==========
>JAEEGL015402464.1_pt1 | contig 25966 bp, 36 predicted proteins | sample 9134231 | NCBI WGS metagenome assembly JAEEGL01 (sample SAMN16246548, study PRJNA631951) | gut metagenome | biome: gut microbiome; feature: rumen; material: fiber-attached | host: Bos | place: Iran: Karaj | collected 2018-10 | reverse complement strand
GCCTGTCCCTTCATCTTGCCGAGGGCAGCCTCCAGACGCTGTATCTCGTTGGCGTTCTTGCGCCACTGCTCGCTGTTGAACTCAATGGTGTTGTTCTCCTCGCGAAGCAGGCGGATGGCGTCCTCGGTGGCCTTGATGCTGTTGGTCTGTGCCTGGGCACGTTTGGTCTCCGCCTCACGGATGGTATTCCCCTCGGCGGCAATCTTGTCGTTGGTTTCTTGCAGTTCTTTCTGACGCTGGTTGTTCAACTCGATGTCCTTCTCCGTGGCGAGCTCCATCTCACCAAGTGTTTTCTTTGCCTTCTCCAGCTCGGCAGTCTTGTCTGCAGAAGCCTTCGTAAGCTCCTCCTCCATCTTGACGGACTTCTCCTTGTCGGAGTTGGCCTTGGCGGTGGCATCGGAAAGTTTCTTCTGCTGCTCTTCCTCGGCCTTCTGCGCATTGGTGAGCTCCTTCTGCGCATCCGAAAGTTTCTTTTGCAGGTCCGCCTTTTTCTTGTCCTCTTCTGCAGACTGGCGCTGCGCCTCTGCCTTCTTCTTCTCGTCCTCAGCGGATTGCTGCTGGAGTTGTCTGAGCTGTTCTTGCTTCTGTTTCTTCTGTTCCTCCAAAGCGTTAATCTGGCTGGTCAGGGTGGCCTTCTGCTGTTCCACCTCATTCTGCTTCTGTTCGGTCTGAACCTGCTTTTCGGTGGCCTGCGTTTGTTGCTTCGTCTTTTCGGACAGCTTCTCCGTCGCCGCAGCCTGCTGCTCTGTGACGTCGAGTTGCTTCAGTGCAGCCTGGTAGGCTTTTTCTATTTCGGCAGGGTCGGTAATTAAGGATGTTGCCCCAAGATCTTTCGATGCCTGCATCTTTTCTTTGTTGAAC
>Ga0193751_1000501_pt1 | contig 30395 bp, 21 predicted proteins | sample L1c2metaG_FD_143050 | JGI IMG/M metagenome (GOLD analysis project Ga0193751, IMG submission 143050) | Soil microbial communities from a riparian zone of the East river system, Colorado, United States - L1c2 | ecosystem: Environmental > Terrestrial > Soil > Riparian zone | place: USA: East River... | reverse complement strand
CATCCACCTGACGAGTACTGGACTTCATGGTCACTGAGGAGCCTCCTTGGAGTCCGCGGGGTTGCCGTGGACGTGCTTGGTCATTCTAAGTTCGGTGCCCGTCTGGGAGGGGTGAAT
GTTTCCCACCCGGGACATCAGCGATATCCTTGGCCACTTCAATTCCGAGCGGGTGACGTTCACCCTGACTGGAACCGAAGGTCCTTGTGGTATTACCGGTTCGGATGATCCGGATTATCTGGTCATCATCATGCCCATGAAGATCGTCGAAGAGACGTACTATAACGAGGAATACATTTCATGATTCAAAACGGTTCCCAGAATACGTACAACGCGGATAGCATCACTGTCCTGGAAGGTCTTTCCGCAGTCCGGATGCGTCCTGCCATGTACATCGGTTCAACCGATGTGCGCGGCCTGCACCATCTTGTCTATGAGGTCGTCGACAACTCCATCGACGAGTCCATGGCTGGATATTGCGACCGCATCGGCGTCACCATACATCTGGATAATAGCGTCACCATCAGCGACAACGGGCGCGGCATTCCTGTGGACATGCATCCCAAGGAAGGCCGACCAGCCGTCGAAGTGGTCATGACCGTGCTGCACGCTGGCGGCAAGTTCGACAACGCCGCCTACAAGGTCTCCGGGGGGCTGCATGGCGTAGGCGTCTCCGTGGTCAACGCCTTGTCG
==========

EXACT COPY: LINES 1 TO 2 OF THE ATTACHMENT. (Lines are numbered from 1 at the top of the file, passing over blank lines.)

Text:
>JAEEGL015402464.1_pt1 | contig 25966 bp, 36 predicted proteins | sample 9134231 | NCBI WGS metagenome assembly JAEEGL01 (sample SAMN16246548, study PRJNA631951) | gut metagenome | biome: gut microbiome; feature: rumen; material: fiber-attached | host: Bos | place: Iran: Karaj | collected 2018-10 | reverse complement strand
GCCTGTCCCTTCATCTTGCCGAGGGCAGCCTCCAGACGCTGTATCTCGTTGGCGTTCTTGCGCCACTGCTCGCTGTTGAACTCAATGGTGTTGTTCTCCTCGCGAAGCAGGCGGATGGCGTCCTCGGTGGCCTTGATGCTGTTGGTCTGTGCCTGGGCACGTTTGGTCTCCGCCTCACGGATGGTATTCCCCTCGGCGGCAATCTTGTCGTTGGTTTCTTGCAGTTCTTTCTGACGCTGGTTGTTCAACTCGATGTCCTTCTCCGTGGCGAGCTCCATCTCACCAAGTGTTTTCTTTGCCTTCTCCAGCTCGGCAGTCTTGTCTGCAGAAGCCTTCGTAAGCTCCTCCTCCATCTTGACGGACTTCTCCTTGTCGGAGTTGGCCTTGGCGGTGGCATCGGAAAGTTTCTTCTGCTGCTCTTCCTCGGCCTTCTGCGCATTGGTGAGCTCCTTCTGCGCATCCGAAAGTTTCTTTTGCAGGTCCGCCTTTTTCTTGTCCTCTTCTGCAGACTGGCGCTGCGCCTCTGCCTTCTTCTTCTCGTCCTCAGCGGATTGCTGCTGGAGTTGTCTGAGCTGTTCTTGCTTCTGTTTCTTCTGTTCCTCCAAAGCGTTAATCTGGCTGGTCAGGGTGGCCTTCTGCTGTTCCACCTCATTCTGCTTCTGTTCGGTCTGAACCTGCTTTTCGGTGGCCTGCGTTTGTTGCTTCGTCTTTTCGGACAGCTTCTCCGTCGCCGCAGCCTGCTGCTCTGTGACGTCGAGTTGCTTCAGTGCAGCCTGGTAGGCTTTTTCTATTTCGGCAGGGTCGGTAATTAAGGATGTTGCCCCAAGATCTTTCGATGCCTGCATCTTTTCTTTGTTGAAC